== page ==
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A pantomath is a person who wants to know and knows everything. The word itself is not to be found in common online English dictionaries, the OED, dictionaries of obscure words, or dictionaries of neologisms.[citation needed]

Logic dictates that there are no literal nonfictional pantomaths, but the word pantomath seems to have been used to imply a polymath in a superlative sense, a ne plus ultra (nothing more beyond) as it were, one who satisfies requirements even stricter than those to be applied to the polymath. In theory, a pantomath is not to be confused with a polymath in its less strict sense, much less with the related but very different terms philomath and know-it-all.


A pantomath (pantomathēs, παντομαθής, meaning "having learnt all", from the Greek roots παντ- 'all, every' and the root μαθ-, meaning "learning, understanding") is a person whose astonishingly wide interests and knowledge span the entire range of the arts and sciences.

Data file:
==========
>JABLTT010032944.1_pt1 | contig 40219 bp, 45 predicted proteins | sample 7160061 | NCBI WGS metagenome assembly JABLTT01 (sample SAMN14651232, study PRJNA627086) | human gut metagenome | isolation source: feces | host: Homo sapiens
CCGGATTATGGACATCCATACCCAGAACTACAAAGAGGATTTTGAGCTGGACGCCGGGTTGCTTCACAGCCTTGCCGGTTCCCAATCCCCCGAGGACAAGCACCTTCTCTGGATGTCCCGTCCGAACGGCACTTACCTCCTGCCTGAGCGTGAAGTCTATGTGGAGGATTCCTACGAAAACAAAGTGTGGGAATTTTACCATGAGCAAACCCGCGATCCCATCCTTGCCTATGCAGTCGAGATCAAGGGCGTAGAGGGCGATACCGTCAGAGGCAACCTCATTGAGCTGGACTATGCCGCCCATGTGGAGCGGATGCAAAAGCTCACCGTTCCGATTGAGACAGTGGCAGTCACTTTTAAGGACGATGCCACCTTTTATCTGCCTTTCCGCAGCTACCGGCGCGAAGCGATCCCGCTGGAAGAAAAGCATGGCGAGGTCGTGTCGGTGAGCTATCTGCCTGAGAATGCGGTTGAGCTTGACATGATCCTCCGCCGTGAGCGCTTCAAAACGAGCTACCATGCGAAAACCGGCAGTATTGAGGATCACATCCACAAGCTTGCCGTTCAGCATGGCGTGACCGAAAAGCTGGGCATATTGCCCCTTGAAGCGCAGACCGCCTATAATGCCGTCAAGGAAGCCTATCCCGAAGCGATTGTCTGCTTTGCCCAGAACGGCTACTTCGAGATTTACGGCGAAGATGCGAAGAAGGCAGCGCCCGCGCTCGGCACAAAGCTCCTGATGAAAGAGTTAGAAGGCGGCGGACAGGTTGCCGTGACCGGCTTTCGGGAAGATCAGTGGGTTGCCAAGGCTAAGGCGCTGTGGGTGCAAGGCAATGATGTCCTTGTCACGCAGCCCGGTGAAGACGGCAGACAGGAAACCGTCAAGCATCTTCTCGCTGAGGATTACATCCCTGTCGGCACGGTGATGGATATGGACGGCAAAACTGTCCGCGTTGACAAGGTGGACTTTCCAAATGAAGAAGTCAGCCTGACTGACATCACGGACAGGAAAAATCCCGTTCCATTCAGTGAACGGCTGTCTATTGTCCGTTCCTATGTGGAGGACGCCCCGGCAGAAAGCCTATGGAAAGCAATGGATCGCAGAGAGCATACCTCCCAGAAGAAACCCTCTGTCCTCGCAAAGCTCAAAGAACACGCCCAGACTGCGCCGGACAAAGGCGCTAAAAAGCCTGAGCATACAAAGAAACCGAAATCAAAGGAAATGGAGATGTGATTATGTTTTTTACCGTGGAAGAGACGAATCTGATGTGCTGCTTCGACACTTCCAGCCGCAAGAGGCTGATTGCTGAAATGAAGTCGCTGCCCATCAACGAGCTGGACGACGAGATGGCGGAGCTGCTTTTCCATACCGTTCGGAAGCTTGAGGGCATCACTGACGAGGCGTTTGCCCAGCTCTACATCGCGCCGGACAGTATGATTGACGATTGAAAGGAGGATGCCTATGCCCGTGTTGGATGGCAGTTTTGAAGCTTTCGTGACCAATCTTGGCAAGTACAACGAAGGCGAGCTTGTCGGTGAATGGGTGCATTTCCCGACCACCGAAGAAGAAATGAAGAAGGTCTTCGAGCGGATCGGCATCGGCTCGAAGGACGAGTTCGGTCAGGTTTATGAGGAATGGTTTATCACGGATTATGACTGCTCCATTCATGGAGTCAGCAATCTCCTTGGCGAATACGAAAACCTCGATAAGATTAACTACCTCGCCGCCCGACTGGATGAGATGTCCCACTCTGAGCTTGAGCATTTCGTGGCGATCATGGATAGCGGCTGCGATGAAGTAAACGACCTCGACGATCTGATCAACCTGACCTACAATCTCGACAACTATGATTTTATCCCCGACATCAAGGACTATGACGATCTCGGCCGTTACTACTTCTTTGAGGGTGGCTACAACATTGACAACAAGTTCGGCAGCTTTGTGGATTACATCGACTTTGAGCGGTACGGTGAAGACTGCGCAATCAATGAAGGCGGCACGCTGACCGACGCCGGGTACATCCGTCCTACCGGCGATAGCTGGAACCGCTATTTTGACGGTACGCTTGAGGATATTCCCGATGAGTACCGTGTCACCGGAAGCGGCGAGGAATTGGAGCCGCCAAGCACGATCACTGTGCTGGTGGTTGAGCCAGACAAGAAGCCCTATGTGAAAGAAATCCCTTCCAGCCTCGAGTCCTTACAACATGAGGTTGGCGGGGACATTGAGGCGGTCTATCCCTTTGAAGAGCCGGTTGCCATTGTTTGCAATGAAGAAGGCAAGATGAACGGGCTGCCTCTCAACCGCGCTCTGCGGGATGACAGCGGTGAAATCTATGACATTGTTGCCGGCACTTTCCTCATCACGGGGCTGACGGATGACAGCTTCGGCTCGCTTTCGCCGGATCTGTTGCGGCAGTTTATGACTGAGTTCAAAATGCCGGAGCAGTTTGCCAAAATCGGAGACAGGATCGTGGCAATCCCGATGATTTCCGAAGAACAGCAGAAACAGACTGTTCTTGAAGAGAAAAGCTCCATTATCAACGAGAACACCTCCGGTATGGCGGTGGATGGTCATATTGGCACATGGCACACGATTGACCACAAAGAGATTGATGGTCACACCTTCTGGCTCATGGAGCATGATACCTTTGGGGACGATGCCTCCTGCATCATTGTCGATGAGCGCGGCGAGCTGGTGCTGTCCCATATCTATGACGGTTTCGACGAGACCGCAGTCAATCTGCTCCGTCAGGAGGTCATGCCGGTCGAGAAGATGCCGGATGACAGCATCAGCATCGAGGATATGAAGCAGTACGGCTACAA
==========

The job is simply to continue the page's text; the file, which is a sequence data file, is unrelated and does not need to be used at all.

Pantomath is typically used to convey the sense that a great individual has achieved a pinnacle of learning, that an "automath" has taken autodidacticism to an endpoint. As an example, the obscure and rare term seems to have been applied to those with an astonishingly wide knowledge and interests by these two authors from different eras: G. M. Young has been called a pantomath,[1] as has Rupert Hart-Davis.[2]

According to a critical view, Goethe's monumental breadth of knowledge and accomplishments, together with his serene, supernal wisdom, a wisdom which has been described as aloof,[3] even inhuman,[4] made him worthy of the denomination Olympian.


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